In U.S. Pat. No. 4,704,419, Fukayama et al., teach primer compositions which improve adhesion of paints to cured silicone rubber and comprise a solution of an amine-functional dialkoxysilane and a liquid hydroxyl terminated polyorganosiloxane, optionally further comprising a catalyst.
Meddaugh, in U.S. Pat. No. 4,923,946, discloses a primer for moisture-cured silicone sealants which imparts paintable surfaces thereto. The primers disclosed contain a solution of a hydrolyzate of an aminoalkyl-substituted trialkoxysilane and a carboxylic acid salt of tin.
A method for bonding to a silicone rubber is disclosed in Japanese Kokai Patent No. 59-48768 to Toray Industries, Inc. Here, a waterless lithographic plate having a photosensitive layer, an adhesive layer and a silicone rubber layer is described wherein the adhesive layer contains an organic titanate. Printing plates of this invention are stated have a strong adhesion between the photosensitive layer and the silicone rubber layer.
In addition to the above described art, the following United States patents teach various primer compositions which promote adhesion to silicone surfaces: U.S. Pat. Nos. 4,431,472 to Hohl et al., 4,122,127 to Mikami et al., 4,534,815 to Hamada et al., 4,546,018 to Ryuzo et al., 4,133,938 to Bingham, 4,147,685 to Smith, 4,332,844 to Hamada et al., 3,619,256 to Pepe et al., 4,808,483 to Nakasuji et al., 4,436,787 to Mikami et al., and 4,401,500 to Hamada et al.
It has now been found that certain blends of an alkoxysilane, an organotitanate and a tin salt of a carboxylic acid can act as a superior primer composition for certain silicone substrates which are subsequently to be overcoated or painted with a silicone or organic composition, thereby providing greatly improved adhesion between the silicone substrate and the overcoat film. Surprisingly, it has been observed that this marked improvement in adhesion is obtained only when the above named components are present in the critical molar ratios described infra. Thus, for example, a preferred water repellant composition disclosed by Fey et al., cited supra, consists of 85 weight percent isobutyltrimethoxysilane, 10 weight % tetraisopropyltitanate and 5 weight % dibutyltindilaurate. This composition, although similar to the primers of the instant invention, is not within the critical range discovered by applicant and has not been found to be an effective primer for silicone substrates. More to the point, Fey et al. do not suggest the use of their water repellant compositions as primers for silicone substrates. It is thus the discovery of the use of such narrowly defined compositions to prime certain silicone substrates, and the discovery of the apparently synergistic range of the necessary ingredients, which is at the heart of the present invention.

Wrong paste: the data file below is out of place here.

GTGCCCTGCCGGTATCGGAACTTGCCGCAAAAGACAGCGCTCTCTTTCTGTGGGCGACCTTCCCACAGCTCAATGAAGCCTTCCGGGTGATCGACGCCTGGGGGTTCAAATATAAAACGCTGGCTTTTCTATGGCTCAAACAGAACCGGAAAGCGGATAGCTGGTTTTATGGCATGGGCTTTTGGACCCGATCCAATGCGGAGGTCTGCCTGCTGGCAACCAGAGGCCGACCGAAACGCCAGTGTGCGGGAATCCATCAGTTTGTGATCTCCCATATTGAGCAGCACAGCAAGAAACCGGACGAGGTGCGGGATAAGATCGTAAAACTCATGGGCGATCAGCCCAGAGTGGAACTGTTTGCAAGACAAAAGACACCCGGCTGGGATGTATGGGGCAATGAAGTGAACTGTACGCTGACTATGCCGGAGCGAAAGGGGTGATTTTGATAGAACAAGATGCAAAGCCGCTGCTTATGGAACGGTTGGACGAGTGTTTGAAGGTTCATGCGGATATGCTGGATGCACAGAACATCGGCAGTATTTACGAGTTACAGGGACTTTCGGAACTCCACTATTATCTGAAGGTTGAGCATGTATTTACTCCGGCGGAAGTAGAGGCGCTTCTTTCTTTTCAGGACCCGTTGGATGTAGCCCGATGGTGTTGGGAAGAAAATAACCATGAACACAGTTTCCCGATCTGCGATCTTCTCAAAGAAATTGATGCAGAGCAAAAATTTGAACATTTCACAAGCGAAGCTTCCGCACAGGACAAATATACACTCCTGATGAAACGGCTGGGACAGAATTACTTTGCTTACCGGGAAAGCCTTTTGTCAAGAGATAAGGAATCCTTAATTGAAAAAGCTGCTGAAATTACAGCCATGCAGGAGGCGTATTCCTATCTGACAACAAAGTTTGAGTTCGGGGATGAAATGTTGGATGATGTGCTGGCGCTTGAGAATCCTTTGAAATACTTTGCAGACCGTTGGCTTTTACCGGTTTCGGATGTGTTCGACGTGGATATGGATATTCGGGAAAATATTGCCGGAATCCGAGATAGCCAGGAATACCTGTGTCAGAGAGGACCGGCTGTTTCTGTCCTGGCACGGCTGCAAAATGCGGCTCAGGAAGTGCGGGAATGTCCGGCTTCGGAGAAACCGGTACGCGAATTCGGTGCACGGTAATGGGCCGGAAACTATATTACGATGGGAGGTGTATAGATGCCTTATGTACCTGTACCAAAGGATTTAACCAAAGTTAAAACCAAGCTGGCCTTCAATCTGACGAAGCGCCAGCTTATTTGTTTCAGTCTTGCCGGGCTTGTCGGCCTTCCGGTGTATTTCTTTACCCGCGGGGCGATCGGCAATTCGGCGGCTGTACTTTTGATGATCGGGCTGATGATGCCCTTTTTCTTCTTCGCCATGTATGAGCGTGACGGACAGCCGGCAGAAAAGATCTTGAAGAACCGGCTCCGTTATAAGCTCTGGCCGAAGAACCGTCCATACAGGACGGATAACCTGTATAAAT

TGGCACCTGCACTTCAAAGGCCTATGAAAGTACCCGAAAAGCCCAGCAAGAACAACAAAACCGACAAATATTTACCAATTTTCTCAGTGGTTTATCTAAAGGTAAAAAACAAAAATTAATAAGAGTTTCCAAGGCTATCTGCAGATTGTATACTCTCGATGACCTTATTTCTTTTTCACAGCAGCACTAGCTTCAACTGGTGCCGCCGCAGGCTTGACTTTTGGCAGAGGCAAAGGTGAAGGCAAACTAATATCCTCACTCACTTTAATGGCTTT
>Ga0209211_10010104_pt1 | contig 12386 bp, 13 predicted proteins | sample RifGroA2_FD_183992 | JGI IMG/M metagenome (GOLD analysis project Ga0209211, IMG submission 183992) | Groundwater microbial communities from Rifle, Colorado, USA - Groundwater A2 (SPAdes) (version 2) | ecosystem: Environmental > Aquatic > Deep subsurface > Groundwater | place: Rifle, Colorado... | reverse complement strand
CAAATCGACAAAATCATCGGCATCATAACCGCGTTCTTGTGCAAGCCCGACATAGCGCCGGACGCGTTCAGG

The instant invention therefore relates to a primer composition consisting essentially of a mixture of (I) from 25 to 75 mole percent of at least one alkoxysilane having the general formula
wherein R is a monovalent organic moiety selected from the group consisting of an alkyl group having 1 to 6 carbon atoms, an allyl radical, a vinyl radical, an epoxy-functional organic group and an acryl-functional organic group, R' is an alkyl radical having 1 to 3 carbon atoms and x is an integer having a value of 1 to 3 inclusive;
(II) from 13 to 60 mole percent of an organotitanate having the formula
wherein R" is an alkyl radical having 1 to 8 carbon atoms; and (III) from 12 to 60 mole percent of a tin salt of a carboxylic acid having 2 to 18 carbon atoms.
The present invention further relates to a method for overcoating a silicone substrate with a paint comprising first coating said silicone substrate with the above described primer, thereby forming a primed silicone substrate, and then overcoating said primed silicone substrate with said paint.
Component (I) of the primer compositions of the present invention is an alkoxysilane, or a mixture of alkoxysilanes, each alkoxysilane having the general formula